Duck hunters got a brief respite from frigid temperatures through most of the Martin Luther King Jr. holiday Monday, but then it was not only back to sub-freezing, it became another deep freeze similar to the one that hit in late December, only this time with significant snow accumulation.

Most of Arkansas’s open water outside of the rivers was locked up Tuesday and Wednesday, according to observations by Arkansas Game and Fish Commission biologists. Ducks appeared sparse in most areas, they reported.

The good news from the National Weather Service is that the freeze should be lifting starting Friday, and Arkansas’s last two weekends of the regular duck season should present optimal temperatures with more rain on the way. The duck season will end at sunset Sunday, Jan. 28, though the second of two state youth hunts will be Saturday, Feb. 3, using regular duck hunting hours.

More information became available from the Midwinter Waterfowl Survey conducted Jan. 1-4 in the Delta, Jan. 4 in the Arkansas River Valley, and Jan. 9 in southwest Arkansas. Observers estimated 1,155,128 ducks in the Delta, including 949,331 mallards. There were 80,380 ducks estimated in the Arkansas River Valley, of which 50,893 were mallards. The southwest Arkansas duck population index was 38,114, including 18,412 mallards. Observers were AGFC biologists J.J. Abernathy, Jason Carbaugh, Jason “Buck” Jackson, Cameron Tatum and Alex Zachary.

The Delta mallard population is in line with the 2009-2017 long-term MWS average and much higher than the December count of 432,977 mallards. The estimate for all ducks in the Delta is slightly lower than the long-term average, but higher than the previous month’s duck population estimate of 791,399. Observers estimated over 40 percent of mallards in the Bayou Meto-Lower Arkansas survey zone, with the next highest estimates (about 15 percent of all mallards in each) in the Cache and Lower White River survey zones. Patchy mallard distribution, due to dry and icy conditions, resulted in a little less confidence than usual in the mallard population estimate; the actual population, according to AGFC waterfowl program coordinator Luke Naylor, could be 20 percent more or less than reported.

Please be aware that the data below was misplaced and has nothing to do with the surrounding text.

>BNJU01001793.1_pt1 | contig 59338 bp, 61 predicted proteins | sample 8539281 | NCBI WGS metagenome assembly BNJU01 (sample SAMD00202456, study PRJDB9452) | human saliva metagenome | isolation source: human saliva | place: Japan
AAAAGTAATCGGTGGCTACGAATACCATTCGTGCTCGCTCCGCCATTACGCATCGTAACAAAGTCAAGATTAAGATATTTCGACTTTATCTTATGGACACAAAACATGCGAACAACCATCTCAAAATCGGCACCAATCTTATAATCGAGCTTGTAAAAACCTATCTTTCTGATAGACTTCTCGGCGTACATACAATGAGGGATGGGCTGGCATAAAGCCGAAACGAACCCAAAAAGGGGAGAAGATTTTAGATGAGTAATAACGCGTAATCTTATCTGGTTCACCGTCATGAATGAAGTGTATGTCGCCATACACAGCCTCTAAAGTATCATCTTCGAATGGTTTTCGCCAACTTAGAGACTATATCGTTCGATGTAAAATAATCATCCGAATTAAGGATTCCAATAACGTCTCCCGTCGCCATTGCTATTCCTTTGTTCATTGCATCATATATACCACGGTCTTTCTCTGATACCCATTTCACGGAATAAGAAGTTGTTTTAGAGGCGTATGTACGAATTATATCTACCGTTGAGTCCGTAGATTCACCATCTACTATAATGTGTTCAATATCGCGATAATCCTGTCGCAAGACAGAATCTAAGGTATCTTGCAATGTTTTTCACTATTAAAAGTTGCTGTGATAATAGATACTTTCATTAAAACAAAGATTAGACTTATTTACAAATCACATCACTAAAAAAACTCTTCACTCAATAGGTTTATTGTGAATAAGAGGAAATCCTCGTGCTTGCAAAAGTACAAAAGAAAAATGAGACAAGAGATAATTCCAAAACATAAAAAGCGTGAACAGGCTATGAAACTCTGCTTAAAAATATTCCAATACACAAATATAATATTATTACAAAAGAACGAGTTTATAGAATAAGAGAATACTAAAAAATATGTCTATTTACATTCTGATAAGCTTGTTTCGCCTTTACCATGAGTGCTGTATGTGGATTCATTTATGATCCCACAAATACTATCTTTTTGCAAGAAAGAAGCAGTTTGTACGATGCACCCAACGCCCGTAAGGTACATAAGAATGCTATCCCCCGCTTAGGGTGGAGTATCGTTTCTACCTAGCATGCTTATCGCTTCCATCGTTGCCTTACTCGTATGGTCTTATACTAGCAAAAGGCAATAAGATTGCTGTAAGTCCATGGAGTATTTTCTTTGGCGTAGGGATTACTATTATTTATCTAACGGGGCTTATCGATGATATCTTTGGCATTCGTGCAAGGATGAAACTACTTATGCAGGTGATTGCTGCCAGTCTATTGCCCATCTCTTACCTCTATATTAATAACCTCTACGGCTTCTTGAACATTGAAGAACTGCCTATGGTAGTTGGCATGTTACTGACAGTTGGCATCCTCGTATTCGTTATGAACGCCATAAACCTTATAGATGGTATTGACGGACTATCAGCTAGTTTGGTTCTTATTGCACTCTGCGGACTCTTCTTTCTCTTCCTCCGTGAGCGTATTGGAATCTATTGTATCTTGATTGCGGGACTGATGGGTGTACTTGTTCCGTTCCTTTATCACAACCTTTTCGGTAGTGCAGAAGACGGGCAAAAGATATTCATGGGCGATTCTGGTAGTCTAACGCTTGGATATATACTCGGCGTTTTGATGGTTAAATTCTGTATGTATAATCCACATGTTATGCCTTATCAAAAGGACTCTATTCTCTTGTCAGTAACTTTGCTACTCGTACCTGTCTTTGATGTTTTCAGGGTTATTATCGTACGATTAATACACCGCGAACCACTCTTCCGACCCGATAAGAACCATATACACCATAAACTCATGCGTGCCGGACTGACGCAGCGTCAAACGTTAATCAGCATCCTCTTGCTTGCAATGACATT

Observers noted that about 25 percent of mallards in the Delta were in buckbrush/bottombush wetlands, with another 23 percent in moist-soil habitat, 13 percent in agricultural reservoirs and 10 percent in oxbow lakes. Mallards in the Arkansas River Valley were in oxbow lakes along the Arkansas River (43 percent) with another 39 percent in the river. Mallard distribution had a major influence on total duck distribution, not surprisingly because mallards represented 62 percent (river valley) and 82 percent (Delta) of all ducks counted.

Biologist Carbaugh, part of the aerial survey team, said that after flying in northeast Arkansas all day Tuesday and Wednesday, the only open water he observed were the main river channels of the White, Black, Cache and St. Francis rivers. “All fields were 99 percent froze up,” he said. “There were a few private reservoirs that had open water as well. Overall the duck numbers were very, very low. We need a good thaw very quick.”

The Midwinter Water Survey has been conducted in cooperation with many state and federal partners across the Mississippi Flyway and the United States since 1935. The AGFC will conduct its final survey of the season late in the month.